So Lazar, it is this awareness which makes it possible for John to suggest coOPeration and conFRONTation. I may well be no less morphologically aware than him, but I don't think I'd've thought I could get away with that even as a BrEng speaker who uses an unreduced /ʌ/ in this case. Like him I suspect that I’d’ve stuck with "coopeRAtion wins out over confronTAtion".

    I didn't in fact hear how David Cameron said it, but I hope he at least gave secondary stresses to the -Ations!

  5. Mallamb

    It hadn't occurred to me that the con- in confrontation is etymologically related to the co- in cooperation.

    For our analysis to work, the prefix con- must have been somehow equated with the real word con, that is to say the the one that's the opposite of the word pro.

  6. And Contrasted with the "real word" co of co-worker etc. (And, who knows? of & Co!) And not just somehow equated, btw. Psychologistically equated is clearly the best guess for both of us! And of course for John, who I suspect may have been being a bit arch in saying there may be some difficulty in identifying what exactly counts as “the same morpheme” in this connection.

    I think I can cap Sam Goldwyn's im | possible. In Ulster they say "in tew words: rad | dackulous"!

  7. In case anyone is mystified by this talk of Saussurian psychologism: whatever the psychology of DC's identification of what exactly counts as “the same morpheme”, it is psychologistic of us to speculate about the linguistic status of any such candidate morpheme!

    This of course applies equally to the recent wrangle about prosthetic e and i before initial sC in Spanish and Italian.

  8. As an American, I think I'd go with "coopeRAtion wins out over confronTAtion". The other option you gave is impossible for me.

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  10. Worth listening to. Well spotted, Kevin. But I don't think this has all been a fuss about nothing.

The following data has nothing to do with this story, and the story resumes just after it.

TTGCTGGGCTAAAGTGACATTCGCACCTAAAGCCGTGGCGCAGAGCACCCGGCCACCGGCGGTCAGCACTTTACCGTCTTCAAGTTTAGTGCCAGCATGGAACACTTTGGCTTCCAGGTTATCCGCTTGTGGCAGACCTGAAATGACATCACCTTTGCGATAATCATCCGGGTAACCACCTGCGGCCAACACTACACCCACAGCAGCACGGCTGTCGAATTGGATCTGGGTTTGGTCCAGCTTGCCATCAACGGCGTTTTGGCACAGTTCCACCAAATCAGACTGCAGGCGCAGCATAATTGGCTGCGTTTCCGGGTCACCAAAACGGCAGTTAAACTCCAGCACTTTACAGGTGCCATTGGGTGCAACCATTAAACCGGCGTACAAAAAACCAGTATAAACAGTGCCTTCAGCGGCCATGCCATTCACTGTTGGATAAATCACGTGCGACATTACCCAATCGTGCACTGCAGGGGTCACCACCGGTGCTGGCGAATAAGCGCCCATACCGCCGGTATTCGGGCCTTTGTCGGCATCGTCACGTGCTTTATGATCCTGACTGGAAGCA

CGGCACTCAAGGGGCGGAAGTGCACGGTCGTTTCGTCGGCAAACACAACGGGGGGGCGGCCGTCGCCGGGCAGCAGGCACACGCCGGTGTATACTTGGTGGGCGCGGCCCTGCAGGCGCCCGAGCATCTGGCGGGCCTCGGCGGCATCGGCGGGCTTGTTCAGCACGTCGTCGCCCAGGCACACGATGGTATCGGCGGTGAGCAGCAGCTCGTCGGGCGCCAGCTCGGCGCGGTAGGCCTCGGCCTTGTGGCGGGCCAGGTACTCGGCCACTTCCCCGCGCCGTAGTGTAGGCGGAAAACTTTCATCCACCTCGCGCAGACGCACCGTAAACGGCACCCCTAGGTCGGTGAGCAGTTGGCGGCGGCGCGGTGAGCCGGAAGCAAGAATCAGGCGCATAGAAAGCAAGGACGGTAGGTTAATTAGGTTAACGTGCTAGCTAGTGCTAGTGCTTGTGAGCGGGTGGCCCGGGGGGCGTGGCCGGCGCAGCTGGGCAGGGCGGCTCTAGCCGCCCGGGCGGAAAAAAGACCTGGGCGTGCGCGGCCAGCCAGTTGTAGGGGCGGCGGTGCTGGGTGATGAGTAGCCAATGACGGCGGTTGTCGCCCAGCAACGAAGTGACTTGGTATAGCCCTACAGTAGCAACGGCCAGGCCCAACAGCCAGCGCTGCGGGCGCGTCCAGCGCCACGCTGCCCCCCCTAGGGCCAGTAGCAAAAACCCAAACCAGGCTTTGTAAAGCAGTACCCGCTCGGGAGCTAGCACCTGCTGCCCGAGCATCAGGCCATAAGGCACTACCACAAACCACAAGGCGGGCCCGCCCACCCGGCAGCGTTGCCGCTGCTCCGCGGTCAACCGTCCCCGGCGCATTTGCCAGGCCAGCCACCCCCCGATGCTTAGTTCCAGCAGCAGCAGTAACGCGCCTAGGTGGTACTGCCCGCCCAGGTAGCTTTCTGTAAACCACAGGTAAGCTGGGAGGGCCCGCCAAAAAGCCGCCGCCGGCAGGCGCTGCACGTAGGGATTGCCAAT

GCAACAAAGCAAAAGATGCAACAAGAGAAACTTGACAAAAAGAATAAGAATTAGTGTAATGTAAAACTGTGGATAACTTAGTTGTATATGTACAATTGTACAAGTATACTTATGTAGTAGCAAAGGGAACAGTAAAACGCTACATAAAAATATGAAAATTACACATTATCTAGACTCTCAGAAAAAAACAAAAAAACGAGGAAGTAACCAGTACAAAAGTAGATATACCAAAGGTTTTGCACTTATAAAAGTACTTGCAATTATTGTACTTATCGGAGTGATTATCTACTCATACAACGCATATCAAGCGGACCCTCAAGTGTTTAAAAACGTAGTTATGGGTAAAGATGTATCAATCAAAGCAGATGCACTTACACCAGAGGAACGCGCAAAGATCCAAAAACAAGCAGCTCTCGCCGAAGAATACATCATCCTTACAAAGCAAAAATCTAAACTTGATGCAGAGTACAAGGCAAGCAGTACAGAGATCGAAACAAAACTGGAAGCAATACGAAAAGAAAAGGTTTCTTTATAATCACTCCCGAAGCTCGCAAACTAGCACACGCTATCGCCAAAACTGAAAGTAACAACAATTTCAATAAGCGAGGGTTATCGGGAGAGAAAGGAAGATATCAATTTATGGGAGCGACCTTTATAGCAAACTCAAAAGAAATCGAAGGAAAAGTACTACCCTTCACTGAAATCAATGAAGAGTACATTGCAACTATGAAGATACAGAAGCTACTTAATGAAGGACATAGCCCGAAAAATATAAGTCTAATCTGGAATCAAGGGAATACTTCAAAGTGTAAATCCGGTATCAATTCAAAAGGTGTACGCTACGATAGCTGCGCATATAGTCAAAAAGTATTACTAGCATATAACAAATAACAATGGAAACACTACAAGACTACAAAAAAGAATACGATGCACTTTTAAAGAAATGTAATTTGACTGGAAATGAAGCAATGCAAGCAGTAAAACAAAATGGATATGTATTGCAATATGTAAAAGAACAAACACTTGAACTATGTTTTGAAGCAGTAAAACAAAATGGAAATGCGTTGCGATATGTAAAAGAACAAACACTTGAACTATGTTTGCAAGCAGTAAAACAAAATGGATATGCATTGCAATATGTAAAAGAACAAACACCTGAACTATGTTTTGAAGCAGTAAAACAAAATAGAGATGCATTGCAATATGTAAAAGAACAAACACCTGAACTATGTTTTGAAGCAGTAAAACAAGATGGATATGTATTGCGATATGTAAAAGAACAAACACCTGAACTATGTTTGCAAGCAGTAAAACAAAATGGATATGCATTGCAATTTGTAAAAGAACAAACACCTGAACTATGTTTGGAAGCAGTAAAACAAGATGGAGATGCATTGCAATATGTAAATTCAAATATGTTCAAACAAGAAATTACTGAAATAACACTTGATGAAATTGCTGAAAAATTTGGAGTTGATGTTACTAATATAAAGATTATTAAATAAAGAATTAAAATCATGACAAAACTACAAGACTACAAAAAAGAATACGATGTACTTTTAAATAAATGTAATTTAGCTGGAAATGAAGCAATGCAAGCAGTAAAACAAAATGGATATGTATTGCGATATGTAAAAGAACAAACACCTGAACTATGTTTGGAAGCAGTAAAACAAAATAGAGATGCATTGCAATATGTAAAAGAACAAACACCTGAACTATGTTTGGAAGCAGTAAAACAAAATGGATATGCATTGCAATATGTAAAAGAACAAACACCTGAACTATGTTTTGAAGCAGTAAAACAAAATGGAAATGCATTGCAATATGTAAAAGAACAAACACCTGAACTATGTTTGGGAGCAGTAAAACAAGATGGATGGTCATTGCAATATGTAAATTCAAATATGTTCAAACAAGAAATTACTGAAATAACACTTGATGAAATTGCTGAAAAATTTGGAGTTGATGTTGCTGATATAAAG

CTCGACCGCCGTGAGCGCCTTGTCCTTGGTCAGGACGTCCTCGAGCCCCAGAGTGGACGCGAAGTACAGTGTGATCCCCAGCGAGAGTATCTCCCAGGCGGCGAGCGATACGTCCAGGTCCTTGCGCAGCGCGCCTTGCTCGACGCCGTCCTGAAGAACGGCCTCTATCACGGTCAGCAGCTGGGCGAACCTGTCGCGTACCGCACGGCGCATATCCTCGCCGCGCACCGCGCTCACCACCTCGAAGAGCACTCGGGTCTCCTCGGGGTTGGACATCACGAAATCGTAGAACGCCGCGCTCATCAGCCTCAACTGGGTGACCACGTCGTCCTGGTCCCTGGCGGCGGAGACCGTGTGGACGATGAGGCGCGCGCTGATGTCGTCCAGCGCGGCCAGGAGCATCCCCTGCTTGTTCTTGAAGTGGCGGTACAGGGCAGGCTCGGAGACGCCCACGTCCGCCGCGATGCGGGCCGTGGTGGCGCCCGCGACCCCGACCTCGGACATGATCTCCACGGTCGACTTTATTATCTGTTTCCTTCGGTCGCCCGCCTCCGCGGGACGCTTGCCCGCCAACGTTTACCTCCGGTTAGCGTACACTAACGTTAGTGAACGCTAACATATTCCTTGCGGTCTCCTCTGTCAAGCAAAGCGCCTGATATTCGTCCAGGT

I don't after all think it's a matter of what exactly counts as “the same morpheme” in this connection: if I may persist with the psychologism, naive speakers are not really much aware of morphemes in the first place, and are perceiving these things as more akin to rhymes, whether rich rhymes like "acceleRAtion and DEceleration" or near rhymes like "coopeRAtion and CONfrontation".

  11. I don't understand how those rhyme.

  12. I mean, I do understand how they rhyme obviously, but when you put the stress on those syllables, it sort of takes away the rhyming effect for me.

  13. Kevin

    I hear the stresses that you hear, but not all of them as intonation-carrying tones.

    To my ears, cooperation caries what David Brazil calls a 'referring tone'. This can be a RISE, but in this case is a FALL-RISE distributed on the first and third syllables.

    Again to my ears, confrontation carries what Brazil calls a 'proclaiming tone'. This takes the form of a FALL (a HIGH one) concentrated on only one of the stressed syllables -- the first one.

    So what I hear is